Single Point Failure

April 1, 2009 by Bruce Landsberg

I was recently reminded of the vulnerabilities of our hardware. After a flight my passenger apparently twisted the mic jack when removing his headset such that it shorted out on something to totally foul up the system. On the next flight both transceivers were in transmit mode only i.e. hot mic. The avionics tech troubleshot the problem in 10 minutes, repositioned the jack and we were on our way. His parting comment, ” We see this a lot.”

That got me to thinking about other single point system failures beyond the engine itself. In IMC and at night the hardware becomes increasingly important. Dual radios incapacitated by a single jack, a transmit relay, or a sticky mic button are all examples just within the comm system. This is not a benign failure either. Not only does it booger up your aircraft (that’s a technical safety term) – a single stuck mic can mess up an entire ATC sector frequency.

As we go about improving the hardware, seems like a simple insulator around jacks would be an effective and cheap solution. Perhaps there are some avionics types reading who could shed some light on this. I wonder what other single point system failures are lurking. Long ago, I gave up on a single power source for primary flight instruments in IMC. A single dry vacuum pump to power some of the most critical equipment is not a recipe for success.

What single point failures have you had? Did you add redundancy or change your flight operation to avoid the problem in the future?

Bruce Landsberg
Senior Safety Advisor, Air Safety Institute

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6 Responses to “Single Point Failure”

  1. Wes Says:

    On a clear night in a Piper Dakota I lost the alternator after two resets just after leaving Omaha NE. Luckily I was flying on an instrument flight plan even in clear wx and the intermittent radio was a big clue that I had problems.

    We (my wife and I) landed without incedent at an alternate field with no AC lights and only a pair of flashlights to check on the gages to verify settings by feel and sound.

    It turned out the next morning that a wire had come loose from the alternator and it was less than 10 minutes to fix on the ground.

    I now fly with a back-up hand held radio at night at all times and in addition to the required flashlight, cary a small clipon led light that I can clip to the dash and point at the gages if I loose electical power.

    I’m glad my instrument instructor had me practive flying by feel and sound during my training… I still practice from time-to-time just to keep in tune with my aircraft.

    Wes Waddell
    http://www.twitter.com/scrapbooks

  2. Rick Tavan Says:

    On my first flight with my wife after earning my private pilot’s cert, flying a rented 152, I had a total electrical failure resulting in a norad landing at my home, tower-controlled airport. Everything went by the book including some one-way comm, light signals and an emergency truck idling beside the runway. The next week I ordered a hand-held transceiver which remains in my flight bag.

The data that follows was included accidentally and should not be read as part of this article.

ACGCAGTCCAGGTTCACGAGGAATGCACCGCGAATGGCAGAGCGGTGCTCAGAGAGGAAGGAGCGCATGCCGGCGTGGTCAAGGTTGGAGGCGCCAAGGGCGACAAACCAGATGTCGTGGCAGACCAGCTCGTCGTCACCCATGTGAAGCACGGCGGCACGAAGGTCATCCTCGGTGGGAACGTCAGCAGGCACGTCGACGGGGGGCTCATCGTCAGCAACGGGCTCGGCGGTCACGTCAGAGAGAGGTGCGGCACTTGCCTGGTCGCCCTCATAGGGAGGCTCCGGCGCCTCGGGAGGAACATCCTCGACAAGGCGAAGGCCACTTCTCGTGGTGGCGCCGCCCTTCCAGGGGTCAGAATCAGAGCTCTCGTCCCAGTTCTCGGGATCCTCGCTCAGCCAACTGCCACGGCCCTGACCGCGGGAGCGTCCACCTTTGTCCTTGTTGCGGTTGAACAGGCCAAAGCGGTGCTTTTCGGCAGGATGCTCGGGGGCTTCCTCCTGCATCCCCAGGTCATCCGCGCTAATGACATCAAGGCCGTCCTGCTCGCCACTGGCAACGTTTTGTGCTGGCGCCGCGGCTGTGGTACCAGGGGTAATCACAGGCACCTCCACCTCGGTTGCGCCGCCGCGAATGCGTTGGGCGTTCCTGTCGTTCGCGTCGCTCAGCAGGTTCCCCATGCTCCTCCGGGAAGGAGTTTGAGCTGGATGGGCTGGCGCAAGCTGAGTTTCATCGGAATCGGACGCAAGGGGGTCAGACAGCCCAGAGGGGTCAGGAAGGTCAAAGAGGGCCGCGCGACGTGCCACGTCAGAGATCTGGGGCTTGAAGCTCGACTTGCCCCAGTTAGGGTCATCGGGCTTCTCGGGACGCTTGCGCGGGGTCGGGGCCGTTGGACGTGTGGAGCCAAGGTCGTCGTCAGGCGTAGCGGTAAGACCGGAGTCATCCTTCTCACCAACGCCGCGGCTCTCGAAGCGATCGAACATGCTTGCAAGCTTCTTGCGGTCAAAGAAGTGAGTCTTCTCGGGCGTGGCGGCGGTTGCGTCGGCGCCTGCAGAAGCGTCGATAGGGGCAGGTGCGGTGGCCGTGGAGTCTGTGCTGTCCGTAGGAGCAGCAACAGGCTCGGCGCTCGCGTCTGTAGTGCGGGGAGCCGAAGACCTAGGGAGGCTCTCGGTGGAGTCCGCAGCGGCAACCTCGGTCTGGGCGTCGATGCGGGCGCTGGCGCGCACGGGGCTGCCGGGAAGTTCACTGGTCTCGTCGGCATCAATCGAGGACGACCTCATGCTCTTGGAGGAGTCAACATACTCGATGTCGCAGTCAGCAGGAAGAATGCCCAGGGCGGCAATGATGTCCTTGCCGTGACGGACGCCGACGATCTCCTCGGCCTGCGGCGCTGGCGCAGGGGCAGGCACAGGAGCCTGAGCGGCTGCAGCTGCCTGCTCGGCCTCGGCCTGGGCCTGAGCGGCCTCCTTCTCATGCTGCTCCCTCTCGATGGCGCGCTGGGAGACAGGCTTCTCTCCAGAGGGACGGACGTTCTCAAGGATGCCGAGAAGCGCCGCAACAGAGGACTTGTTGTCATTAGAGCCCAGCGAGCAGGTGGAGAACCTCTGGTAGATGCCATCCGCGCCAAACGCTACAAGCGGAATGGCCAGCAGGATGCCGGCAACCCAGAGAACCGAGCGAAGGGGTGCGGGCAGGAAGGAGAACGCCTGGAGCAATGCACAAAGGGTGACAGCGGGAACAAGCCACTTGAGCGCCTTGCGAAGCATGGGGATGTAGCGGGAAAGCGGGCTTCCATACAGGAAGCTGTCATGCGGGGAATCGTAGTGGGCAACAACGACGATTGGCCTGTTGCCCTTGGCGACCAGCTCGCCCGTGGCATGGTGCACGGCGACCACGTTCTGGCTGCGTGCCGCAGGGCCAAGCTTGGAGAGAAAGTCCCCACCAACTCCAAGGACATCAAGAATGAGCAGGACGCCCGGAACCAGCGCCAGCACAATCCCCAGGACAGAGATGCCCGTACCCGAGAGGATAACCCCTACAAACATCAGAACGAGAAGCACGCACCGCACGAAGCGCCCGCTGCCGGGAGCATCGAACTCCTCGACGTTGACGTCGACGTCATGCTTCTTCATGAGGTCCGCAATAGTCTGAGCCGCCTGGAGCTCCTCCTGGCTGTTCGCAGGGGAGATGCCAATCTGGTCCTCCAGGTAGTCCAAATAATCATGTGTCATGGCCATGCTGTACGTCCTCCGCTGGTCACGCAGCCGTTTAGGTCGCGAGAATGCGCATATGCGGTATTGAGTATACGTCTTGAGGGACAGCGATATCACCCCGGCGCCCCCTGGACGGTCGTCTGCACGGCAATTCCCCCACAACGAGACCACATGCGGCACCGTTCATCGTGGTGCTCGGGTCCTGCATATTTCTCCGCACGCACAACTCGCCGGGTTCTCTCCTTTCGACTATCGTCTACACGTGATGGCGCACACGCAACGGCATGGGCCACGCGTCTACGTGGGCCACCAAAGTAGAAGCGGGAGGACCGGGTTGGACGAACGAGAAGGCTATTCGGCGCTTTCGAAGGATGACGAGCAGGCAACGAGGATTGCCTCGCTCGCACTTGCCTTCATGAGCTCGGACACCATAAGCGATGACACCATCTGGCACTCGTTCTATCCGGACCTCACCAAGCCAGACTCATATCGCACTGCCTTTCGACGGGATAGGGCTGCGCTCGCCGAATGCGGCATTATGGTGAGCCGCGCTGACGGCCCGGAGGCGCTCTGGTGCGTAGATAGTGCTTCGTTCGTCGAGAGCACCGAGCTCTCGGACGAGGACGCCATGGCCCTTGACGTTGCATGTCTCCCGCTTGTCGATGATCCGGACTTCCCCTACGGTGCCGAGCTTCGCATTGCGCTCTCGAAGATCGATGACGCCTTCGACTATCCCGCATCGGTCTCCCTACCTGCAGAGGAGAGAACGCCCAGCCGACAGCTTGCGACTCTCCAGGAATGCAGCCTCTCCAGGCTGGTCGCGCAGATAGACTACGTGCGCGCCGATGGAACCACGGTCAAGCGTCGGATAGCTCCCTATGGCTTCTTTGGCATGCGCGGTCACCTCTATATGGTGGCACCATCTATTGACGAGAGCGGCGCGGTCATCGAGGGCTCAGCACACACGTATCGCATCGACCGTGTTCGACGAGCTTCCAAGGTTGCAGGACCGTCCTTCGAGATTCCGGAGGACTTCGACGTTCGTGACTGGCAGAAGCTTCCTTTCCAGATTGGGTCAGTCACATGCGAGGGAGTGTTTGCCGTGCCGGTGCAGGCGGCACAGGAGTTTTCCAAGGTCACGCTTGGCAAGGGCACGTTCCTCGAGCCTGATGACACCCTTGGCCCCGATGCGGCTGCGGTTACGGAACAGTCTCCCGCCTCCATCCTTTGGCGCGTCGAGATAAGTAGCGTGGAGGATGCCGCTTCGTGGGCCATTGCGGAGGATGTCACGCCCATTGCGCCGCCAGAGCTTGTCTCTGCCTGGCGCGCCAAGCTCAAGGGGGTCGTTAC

3. Walt Roberts Says:

    After losing an alternator en route, landing, having it repaired and a second failure due to a faulty regulator circuit while en route in IMC, about an hour after departure, I devised a new rule in the pre-GPS days.

    When asking for a pre-flight brief and there is high likelihood of requiring an instrument let down at my destination, I always ask the briefer where the closest VMC is along my planned route. If there is an electrical failure resulting in the potential for localizer/glideslope failure, I have the option of turning the aircraft in the direction of better weather and flying out of the weather to land in VMC.

    I have never had to use this option, but if there is no VMC within range of the aircraft on the flight, I consider the flight very carefully before I depart. Now, I also have a backup hand held WAAS gps and a spare set of batteries, as well as an ancient hand-held that amazingly, still works.

  4. Vance Harral Says:

    Here’s an interesting one: modern glass cockpit aircraft have redundant displays with reversionary modes, etc. But the few I’ve (briefly) fiddled with use a single knob to control the brightness of all the displays. Heard a tale of a bad dimmer rheostat causing all displays to go full dim (and therefore unreadable in daylight). No idea if the story was an urban legend, and perhaps all the systems have separate per-display dimmer controls somewhere… though kinda hard to set ‘em if the display itself is unreadable. But something to think about.

  5. Jeff Ward Says:

    Two days after reading this blog post, I was flying VFR with advisories, and a prolonged silence (and no handoff) gave me a hint that something was amiss. My headset mike plug had been touchy earlier, and now appeared to have gone south, taking both TX and RX with it. Since I was barreling towards Class B, I slowed down, squawked 7600, and started a wide orbit while I troubleshot (try the copilot jacks – still bad, etc.) So, I reached into the back seat and grabbed my spare headset – the very same headset I had briefly considered leaving behind that day to shave a little weight out of my bag! The lesson I guess is whenever I can easily add redundancy to a critical system, I will! (Oh, and I learned that your blog is a jinx!) It occurred to me later that I could have tried the cabin speaker for RX-only, and I lke to think I would have gotten to that if I hadn’t cured the problem with the spare set.

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